2. Thank you all for the good conversation on this thread! I always make it a point to update these, since you all take the time to give your suggestions. My family arrived in Paris this morning and we've got our schedule...

              Sunday: Goumard
              Monday: Josephine - Chez Dumonet
              Tuesday: Private gourmet walking tour during the day, then Dominique Bouchet for dinner

              Sadly, we'll be off to Switzerland after Tuesday. Monday and Tuesday dinners are still changeable... so last-second thoughts on either restaurant are always appreciated. Either way, I'll be sure to post back here with my thoughts on our meals!

              2 Replies
                1. re: Delucacheesemonger

                  I believe we're doing it through a company called "Well-Arranged Travel"...

              1. Well, I promised I'd come back with reviews... as someone who peruses these boards a lot and uses the rec's, I think it's important to report back. Thanks to all of you for your help and your opinions. So, here we go:

                Goumard: our first night in Paris. My Dad chose this one, mostly because he wanted fish and heard it was good. We went early and were the first people in the restaurant. I had a flaky white fish (honestly, it was a few weeks ago and I don't remember what fish it was. Apologies...) on a bed of peppers and onions. The fish was good (not great), veggies provided nice taste and textural difference to the crispy fish skin, but honestly the proportion of fish to veggies was off. By the time I finished my fish, I was still left with a plate-full of squishy, soft, caramelized peppers and onions with nothing to cut through the mushy texture, which wasn't so appetizing. Brother had a steak, which was fine. Parents shared the cold seafood platter, which was the highlight. Shrimp, langostine, crab, oysters, and clams. Everything was very good. Honestly, though, for the price, I'm sure there was a better restaurant. While the platter was delicious, it wasn't anything you couldn't get at a steakhouse or fish place in the states.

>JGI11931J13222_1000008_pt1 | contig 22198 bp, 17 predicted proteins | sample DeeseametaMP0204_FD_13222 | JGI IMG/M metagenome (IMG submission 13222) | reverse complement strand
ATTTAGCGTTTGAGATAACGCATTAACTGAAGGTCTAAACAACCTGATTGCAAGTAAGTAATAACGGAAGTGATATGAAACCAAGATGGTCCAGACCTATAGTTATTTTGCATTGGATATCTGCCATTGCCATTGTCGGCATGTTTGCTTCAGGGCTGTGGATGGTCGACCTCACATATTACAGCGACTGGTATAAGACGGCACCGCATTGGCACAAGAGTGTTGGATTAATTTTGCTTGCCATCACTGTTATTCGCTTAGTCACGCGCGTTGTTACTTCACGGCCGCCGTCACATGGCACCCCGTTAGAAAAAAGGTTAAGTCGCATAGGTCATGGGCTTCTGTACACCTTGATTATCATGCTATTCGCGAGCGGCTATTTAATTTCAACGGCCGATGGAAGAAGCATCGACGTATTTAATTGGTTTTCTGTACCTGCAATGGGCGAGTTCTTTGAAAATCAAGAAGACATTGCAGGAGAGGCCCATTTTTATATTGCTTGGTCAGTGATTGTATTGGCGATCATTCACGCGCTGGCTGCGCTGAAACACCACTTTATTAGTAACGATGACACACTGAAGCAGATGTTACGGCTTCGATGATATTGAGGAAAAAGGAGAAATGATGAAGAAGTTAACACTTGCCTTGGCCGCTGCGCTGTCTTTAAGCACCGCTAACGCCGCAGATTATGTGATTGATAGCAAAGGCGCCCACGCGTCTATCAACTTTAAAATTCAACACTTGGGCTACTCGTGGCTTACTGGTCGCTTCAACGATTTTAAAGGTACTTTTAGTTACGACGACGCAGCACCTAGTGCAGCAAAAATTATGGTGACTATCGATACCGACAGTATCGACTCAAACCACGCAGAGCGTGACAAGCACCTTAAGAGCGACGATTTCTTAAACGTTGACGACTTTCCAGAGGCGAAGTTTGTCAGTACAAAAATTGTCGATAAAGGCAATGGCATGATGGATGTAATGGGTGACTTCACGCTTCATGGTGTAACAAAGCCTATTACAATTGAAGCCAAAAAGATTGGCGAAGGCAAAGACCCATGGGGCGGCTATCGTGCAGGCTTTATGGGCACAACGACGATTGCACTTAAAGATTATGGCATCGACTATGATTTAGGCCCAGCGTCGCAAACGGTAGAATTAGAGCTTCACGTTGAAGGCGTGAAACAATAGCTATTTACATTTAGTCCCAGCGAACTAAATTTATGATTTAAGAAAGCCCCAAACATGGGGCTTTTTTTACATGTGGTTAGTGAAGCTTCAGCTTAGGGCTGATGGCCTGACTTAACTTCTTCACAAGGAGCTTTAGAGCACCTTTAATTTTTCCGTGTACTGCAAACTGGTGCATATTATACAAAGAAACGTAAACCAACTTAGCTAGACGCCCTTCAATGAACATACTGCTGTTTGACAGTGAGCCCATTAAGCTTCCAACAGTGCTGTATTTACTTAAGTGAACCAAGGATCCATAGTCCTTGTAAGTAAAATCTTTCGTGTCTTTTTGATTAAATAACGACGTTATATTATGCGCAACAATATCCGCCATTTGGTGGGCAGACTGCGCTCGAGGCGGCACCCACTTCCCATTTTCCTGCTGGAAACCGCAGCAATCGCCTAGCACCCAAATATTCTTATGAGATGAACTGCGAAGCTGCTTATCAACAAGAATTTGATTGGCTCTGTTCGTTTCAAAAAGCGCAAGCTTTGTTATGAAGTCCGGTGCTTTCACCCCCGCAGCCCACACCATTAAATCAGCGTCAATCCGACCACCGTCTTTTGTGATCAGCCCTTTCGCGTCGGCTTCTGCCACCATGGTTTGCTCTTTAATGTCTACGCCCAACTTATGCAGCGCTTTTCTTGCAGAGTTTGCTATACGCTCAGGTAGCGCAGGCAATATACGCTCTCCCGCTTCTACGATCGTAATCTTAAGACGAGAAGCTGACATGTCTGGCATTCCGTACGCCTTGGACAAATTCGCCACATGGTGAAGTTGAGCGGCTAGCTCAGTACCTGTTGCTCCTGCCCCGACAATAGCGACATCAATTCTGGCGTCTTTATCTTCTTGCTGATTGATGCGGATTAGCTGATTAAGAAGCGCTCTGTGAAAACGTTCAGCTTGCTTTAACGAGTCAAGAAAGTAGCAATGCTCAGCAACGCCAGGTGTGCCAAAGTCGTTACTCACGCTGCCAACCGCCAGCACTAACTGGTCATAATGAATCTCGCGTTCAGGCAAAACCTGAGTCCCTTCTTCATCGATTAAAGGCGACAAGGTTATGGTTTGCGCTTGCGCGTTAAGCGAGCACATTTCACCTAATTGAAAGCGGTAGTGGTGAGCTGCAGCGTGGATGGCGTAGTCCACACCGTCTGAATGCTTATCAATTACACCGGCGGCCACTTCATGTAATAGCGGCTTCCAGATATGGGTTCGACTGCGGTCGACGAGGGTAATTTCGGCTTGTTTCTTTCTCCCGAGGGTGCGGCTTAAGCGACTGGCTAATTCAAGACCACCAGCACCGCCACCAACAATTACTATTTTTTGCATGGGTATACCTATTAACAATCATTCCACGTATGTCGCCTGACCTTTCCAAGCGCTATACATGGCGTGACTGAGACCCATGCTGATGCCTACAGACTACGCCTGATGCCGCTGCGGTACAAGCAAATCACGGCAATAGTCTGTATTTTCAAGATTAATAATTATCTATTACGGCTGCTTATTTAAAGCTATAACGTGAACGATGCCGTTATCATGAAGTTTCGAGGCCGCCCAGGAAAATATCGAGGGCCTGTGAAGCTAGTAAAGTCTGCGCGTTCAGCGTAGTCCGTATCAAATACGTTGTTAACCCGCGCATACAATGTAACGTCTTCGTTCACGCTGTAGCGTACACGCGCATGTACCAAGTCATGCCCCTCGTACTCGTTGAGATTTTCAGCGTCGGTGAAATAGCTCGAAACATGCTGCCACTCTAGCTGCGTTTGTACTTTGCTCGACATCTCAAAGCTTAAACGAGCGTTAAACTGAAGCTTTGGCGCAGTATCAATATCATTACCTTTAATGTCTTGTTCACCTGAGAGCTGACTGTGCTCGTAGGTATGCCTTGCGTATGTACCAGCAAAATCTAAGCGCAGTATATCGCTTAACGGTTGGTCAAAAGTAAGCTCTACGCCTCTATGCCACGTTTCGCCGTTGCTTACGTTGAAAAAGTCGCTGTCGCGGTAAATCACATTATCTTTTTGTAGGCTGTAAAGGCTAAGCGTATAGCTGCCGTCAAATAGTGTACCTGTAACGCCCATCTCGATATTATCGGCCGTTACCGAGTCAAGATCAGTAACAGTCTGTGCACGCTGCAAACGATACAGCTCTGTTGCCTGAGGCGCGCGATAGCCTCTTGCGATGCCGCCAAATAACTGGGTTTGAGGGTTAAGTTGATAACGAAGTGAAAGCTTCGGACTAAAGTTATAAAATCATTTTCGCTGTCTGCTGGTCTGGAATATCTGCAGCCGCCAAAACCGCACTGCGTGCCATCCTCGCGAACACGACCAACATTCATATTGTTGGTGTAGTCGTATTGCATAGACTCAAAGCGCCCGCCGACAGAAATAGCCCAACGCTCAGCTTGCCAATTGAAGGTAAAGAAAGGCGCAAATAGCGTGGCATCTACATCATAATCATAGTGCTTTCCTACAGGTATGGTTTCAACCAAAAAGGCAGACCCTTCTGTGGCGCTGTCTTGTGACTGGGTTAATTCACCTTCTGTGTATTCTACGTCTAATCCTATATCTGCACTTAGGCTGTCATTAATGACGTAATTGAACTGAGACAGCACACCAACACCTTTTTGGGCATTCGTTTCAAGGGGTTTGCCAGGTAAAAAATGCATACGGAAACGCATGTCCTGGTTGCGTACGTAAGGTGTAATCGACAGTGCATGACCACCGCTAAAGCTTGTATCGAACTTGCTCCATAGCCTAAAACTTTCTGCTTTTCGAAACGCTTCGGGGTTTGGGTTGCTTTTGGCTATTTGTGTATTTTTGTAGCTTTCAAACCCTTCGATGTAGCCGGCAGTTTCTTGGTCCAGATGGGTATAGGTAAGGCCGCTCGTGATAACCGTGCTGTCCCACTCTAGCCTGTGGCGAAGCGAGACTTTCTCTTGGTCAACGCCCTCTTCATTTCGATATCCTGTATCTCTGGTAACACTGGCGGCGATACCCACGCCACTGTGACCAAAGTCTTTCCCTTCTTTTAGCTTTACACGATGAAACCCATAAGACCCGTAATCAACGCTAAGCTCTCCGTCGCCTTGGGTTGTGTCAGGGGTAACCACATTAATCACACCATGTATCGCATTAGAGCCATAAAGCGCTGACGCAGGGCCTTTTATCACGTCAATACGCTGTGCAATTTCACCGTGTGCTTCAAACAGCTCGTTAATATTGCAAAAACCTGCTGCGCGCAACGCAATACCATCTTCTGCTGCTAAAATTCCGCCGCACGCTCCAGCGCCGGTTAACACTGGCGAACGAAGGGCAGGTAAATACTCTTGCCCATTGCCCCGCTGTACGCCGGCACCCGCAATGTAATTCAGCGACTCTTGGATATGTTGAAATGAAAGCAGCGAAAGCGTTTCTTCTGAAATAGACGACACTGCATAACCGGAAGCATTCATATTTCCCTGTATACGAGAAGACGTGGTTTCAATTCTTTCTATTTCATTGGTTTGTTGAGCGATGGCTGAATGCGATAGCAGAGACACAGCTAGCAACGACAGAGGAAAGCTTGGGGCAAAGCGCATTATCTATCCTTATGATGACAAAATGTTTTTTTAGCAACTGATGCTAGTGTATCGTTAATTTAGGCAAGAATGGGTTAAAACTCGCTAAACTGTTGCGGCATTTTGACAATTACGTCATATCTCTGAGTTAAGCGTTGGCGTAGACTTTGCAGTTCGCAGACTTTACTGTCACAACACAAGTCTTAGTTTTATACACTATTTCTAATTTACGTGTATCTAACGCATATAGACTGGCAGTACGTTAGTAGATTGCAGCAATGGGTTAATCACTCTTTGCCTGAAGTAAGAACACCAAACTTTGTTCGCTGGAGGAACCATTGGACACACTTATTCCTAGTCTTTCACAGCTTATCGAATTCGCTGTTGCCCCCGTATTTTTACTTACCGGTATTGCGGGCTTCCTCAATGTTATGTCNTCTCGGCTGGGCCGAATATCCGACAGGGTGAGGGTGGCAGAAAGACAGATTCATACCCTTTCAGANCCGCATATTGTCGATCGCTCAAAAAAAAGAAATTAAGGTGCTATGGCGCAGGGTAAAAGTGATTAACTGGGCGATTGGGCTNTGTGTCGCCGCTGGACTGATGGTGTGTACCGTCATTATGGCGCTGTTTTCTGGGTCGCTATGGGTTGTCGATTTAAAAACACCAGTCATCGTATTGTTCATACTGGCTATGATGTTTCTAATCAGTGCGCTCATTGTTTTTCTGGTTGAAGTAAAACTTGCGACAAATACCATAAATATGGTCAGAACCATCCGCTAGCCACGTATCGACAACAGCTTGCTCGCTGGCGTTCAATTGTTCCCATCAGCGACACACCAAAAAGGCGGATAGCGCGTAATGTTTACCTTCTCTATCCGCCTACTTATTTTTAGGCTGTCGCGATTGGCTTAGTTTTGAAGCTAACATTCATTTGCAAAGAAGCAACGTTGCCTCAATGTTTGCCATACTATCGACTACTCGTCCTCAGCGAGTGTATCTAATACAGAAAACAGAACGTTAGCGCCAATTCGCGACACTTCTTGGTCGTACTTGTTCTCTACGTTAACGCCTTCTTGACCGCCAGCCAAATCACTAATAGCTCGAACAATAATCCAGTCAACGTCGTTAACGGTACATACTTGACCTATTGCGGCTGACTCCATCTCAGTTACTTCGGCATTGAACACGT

Josephine Chez Dumonet: Now to my choices (thanks to the boards) haha. Wow. This was a pretty fantastic meal. Complete 180-degree change in décor and feel compared to Goumard, homely and friendly instead of big and corporate. We weren’t placed next to the bathroom in the back, as I’ve heard some foreigners tend to be. The service could not have been kinder. I had the fried shrimp appetizer (deliciously crisp) and the duck confit. The duck meat absolutely fell off the bone and melted in your mouth. I don’t often eat duck, mostly because I’m a steak and fish guy when eating out, but this was a ridiculously good experience. If ANY chef in my hometown of Atlanta could pull this off, I’d be at their restaurant every week. Beyond the duck, the potatoes (cooked in duck fat) were out of control. Simple preparation with sprinkled sea salt, and everyone at the table was trying to get at them. I could’ve eaten a tub of them. My mom had steak tartare, prepared tableside. It was, honestly, a bit heavy on the mustard, but the quality of meat was undeniable. My dad had sea bass which looked perfectly cooked, although I did not try it. My brother enjoyed his beef bourguinon. The servings were HUGE and dessert was a struggle, but we agreed we had to try. I had raspberry crème brulee which was delicious, but admittedly not a very adventurous choice. My brother had millefeuille which was literally the size of a large brick, but he gave a thumbs up. Dad had the Grand Marnier soufflé and did say it tasted almost too “egg-y”, and had a stronger egg flavor than any other soufflé he’d had. I did not try it, but can say that our entire table did smell a bit of cooked egg… All in all, I have to say I think my dish was an absolute winner. That duck might have been one of the top dishes I’ve ever had.

                Paris Gourmet Tour in the Marais: Let me first preface by saying that it was 35 degrees F (about 2 degrees C) and raining, so walking around was pretty miserable. The tour was also a combination of tasting food and some history mixed in… our guide was not with a “food tour” company, per se, but simply was a Paris tour guide who really enjoys food. She received no kick-backs from any place we visited and just took us to her favorite spots. In the end, my mother actually ended up not feeling well and my brother was already sick, so our tour wasn’t everything it could have been. Regardless, here are some highlights:
                Market on Rue St. Germain- we went to a corner market here to start our tour with artisan cheese, pastries, and meat. From what we were told, a lot of the market has been commercialized but the booths we went to had a decorated cheese artisan and baker, as well as some award-winning sausages